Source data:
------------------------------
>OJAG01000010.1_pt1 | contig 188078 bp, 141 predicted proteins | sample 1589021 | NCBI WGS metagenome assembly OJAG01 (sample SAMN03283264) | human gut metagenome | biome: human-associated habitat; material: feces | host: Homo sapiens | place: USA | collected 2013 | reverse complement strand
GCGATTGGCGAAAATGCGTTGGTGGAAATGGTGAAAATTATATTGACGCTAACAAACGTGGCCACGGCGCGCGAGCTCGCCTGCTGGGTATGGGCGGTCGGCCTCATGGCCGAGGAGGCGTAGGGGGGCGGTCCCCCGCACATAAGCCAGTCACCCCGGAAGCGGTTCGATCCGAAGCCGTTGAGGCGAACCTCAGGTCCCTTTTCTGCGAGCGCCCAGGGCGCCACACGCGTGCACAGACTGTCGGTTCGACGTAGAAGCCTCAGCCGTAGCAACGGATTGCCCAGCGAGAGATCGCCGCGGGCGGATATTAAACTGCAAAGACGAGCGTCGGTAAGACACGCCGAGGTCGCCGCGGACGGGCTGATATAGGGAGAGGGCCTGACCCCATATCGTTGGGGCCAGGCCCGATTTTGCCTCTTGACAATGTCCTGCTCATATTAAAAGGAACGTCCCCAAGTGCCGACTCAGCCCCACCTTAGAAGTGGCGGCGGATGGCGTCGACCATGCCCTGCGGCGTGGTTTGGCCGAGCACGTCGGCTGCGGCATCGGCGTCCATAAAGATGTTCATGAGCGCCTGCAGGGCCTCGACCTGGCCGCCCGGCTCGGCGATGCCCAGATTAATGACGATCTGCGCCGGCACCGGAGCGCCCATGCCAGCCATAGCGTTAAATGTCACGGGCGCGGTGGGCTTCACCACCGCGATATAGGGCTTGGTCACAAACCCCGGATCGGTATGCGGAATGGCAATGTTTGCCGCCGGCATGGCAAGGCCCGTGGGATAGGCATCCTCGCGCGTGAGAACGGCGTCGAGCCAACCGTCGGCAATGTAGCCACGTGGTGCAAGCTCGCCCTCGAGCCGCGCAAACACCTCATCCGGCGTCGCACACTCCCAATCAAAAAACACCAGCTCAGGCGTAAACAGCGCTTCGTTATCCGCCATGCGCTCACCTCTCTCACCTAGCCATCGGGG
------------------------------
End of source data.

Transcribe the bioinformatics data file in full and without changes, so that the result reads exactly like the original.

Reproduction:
>OJAG01000010.1_pt1 | contig 188078 bp, 141 predicted proteins | sample 1589021 | NCBI WGS metagenome assembly OJAG01 (sample SAMN03283264) | human gut metagenome | biome: human-associated habitat; material: feces | host: Homo sapiens | place: USA | collected 2013 | reverse complement strand
GCGATTGGCGAAAATGCGTTGGTGGAAATGGTGAAAATTATATTGACGCTAACAAACGTGGCCACGGCGCGCGAGCTCGCCTGCTGGGTATGGGCGGTCGGCCTCATGGCCGAGGAGGCGTAGGGGGGCGGTCCCCCGCACATAAGCCAGTCACCCCGGAAGCGGTTCGATCCGAAGCCGTTGAGGCGAACCTCAGGTCCCTTTTCTGCGAGCGCCCAGGGCGCCACACGCGTGCACAGACTGTCGGTTCGACGTAGAAGCCTCAGCCGTAGCAACGGATTGCCCAGCGAGAGATCGCCGCGGGCGGATATTAAACTGCAAAGACGAGCGTCGGTAAGACACGCCGAGGTCGCCGCGGACGGGCTGATATAGGGAGAGGGCCTGACCCCATATCGTTGGGGCCAGGCCCGATTTTGCCTCTTGACAATGTCCTGCTCATATTAAAAGGAACGTCCCCAAGTGCCGACTCAGCCCCACCTTAGAAGTGGCGGCGGATGGCGTCGACCATGCCCTGCGGCGTGGTTTGGCCGAGCACGTCGGCTGCGGCATCGGCGTCCATAAAGATGTTCATGAGCGCCTGCAGGGCCTCGACCTGGCCGCCCGGCTCGGCGATGCCCAGATTAATGACGATCTGCGCCGGCACCGGAGCGCCCATGCCAGCCATAGCGTTAAATGTCACGGGCGCGGTGGGCTTCACCACCGCGATATAGGGCTTGGTCACAAACCCCGGATCGGTATGCGGAATGGCAATGTTTGCCGCCGGCATGGCAAGGCCCGTGGGATAGGCATCCTCGCGCGTGAGAACGGCGTCGAGCCAACCGTCGGCAATGTAGCCACGTGGTGCAAGCTCGCCCTCGAGCCGCGCAAACACCTCATCCGGCGTCGCACACTCCCAATCAAAAAACACCAGCTCAGGCGTAAACAGCGCTTCGTTATCCGCCATGCGCTCACCTCTCTCACCTAGCCATCGGGG